The parties should also anticipate that circumstances may change during the term of a sponsorship agreement. For example, the specifications for the advertiser’s product may change or the competition may catch up with the advertiser in terms of product performance. The sponsorship agreement should require the advertiser to advise the celebrity of any changes in the advertiser’s products or services that might affect the accuracy of any previous statements, and, upon the request of the celebrity, to discontinue the use of any prior endorsement that becomes misleading or inaccurate. Similarly, the celebrity should be required to notify the advertiser of any changes in his or her opinions or experiences concerning the advertiser or the product.
The FTC revisions also strengthen and expand the disclosure requirements for endorsements by requiring endorsers to disclose material connections between themselves and advertisers when the connection is not readily apparent. The disclosure requirements now apply to statements made by celebrity endorsers in social networking and non-traditional advertising forums such as Twitter or Facebook, or on talks shows or in blogs. If a celebrity endorser makes a statement about an advertiser or product in these new media contexts, the celebrity must disclose his or her financial interest in the promoted advertiser or product if the audience would not reasonably expect such a connection. For example, if a celebrity becomes a “fan” of a company on Facebook or tweets about using a product and the celebrity is sponsored by the manufacturer of the product, the celebrity must disclose the fact that he or she is being sponsored for making the endorsement. As a result of these new disclosure obligations, the confidentiality clause in a sponsorship or endorsement agreement should expressly clarify that it does not restrict the parties from making these necessary disclosures.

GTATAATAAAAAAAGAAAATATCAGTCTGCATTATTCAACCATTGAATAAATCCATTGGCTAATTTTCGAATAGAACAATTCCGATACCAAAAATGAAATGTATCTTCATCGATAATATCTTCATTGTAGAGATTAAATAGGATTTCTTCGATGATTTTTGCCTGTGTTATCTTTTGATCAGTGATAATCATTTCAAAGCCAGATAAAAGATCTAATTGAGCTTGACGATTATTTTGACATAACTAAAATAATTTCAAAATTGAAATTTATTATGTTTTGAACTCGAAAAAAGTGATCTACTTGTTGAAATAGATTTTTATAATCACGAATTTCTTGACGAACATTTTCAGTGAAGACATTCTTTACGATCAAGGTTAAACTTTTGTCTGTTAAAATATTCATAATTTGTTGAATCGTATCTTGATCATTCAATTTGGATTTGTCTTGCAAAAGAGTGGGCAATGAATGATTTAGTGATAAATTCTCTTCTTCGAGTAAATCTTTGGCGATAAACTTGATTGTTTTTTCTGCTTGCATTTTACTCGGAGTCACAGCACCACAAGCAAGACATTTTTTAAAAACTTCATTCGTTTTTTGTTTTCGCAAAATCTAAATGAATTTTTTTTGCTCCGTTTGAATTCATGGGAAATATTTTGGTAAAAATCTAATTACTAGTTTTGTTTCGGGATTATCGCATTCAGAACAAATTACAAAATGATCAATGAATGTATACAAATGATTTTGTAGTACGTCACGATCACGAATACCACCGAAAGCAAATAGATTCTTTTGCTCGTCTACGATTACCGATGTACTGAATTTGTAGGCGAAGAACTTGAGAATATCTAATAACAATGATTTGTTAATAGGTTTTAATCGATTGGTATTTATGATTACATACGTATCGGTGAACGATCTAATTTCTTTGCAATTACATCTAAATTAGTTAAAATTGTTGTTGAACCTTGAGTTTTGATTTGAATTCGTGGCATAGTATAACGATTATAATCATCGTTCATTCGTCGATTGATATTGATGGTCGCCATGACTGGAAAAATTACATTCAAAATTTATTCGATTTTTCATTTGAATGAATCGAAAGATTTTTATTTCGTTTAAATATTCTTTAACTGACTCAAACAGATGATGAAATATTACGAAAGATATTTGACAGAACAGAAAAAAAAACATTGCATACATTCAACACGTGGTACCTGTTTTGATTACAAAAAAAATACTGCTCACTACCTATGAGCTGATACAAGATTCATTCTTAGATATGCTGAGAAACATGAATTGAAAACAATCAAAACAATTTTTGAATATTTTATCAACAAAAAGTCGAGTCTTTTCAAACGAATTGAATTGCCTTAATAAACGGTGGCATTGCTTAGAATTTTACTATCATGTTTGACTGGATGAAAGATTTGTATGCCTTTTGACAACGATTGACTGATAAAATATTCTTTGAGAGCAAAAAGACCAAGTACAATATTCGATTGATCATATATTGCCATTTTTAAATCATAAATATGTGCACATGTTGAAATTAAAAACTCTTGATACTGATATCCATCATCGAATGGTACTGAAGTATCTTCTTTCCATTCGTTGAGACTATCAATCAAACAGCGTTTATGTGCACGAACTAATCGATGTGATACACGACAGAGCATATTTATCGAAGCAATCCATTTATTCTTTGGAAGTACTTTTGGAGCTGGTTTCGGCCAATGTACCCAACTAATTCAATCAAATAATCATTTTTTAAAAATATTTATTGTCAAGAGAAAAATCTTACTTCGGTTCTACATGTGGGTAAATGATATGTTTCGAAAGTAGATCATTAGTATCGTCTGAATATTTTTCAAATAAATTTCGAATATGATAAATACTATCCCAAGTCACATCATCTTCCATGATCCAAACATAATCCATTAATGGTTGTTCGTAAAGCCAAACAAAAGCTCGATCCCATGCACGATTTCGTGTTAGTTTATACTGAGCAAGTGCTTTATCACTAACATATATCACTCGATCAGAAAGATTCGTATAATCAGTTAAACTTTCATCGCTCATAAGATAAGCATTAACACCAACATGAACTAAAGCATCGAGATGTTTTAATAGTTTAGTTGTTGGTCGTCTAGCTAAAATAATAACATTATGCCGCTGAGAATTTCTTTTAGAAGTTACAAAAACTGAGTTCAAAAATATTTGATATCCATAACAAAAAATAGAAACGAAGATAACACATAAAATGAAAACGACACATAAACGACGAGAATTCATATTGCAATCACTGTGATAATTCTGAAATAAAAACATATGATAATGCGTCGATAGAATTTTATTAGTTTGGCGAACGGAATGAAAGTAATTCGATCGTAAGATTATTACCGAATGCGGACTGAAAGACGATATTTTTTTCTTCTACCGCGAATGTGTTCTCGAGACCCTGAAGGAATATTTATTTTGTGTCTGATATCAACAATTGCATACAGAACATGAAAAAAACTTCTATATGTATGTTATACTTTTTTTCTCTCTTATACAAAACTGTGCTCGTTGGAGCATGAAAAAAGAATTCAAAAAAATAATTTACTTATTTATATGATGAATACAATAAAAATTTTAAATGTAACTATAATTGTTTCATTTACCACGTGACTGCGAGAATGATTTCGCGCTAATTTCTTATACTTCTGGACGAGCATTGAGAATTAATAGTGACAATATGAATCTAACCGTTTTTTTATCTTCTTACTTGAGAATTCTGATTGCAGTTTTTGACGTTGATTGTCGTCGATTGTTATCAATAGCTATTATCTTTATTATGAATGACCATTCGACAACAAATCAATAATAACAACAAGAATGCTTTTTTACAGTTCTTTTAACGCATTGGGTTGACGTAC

Finally, in connection with the revised Guides, the FTC warns that advertisers who enter into endorsement agreements should establish procedures to assist endorsers in making necessary disclosures and reasonable inquiries as to whether representations about products or services are fair, truthful and not misleading. Out of an abundance of caution, celebrity endorsers should go further and contractually obligate an advertiser to put such procedures into place. If an advertiser is unwilling to assume that responsibility, the sponsorship agreement should at least require the advertiser to make specific representations and warranties about the accuracy and substantiation of any scripted material or statements provided by the advertiser for an endorsement and the advertiser’s full compliance with the Guides. Likewise, advertisers should require celebrity endorsers to make certain representations and warranties of their own, such as: the celebrity uses the advertiser’s products; any statement made by the celebrity about the advertiser or its products will reflect the celebrity’s honest opinions, findings, beliefs or experiences; and statements made by the celebrity endorser outside of traditional advertising forums will comply with the Guides. Each party should also be required to indemnify the other against costs or losses resulting from its own breaches of any representations and warranties.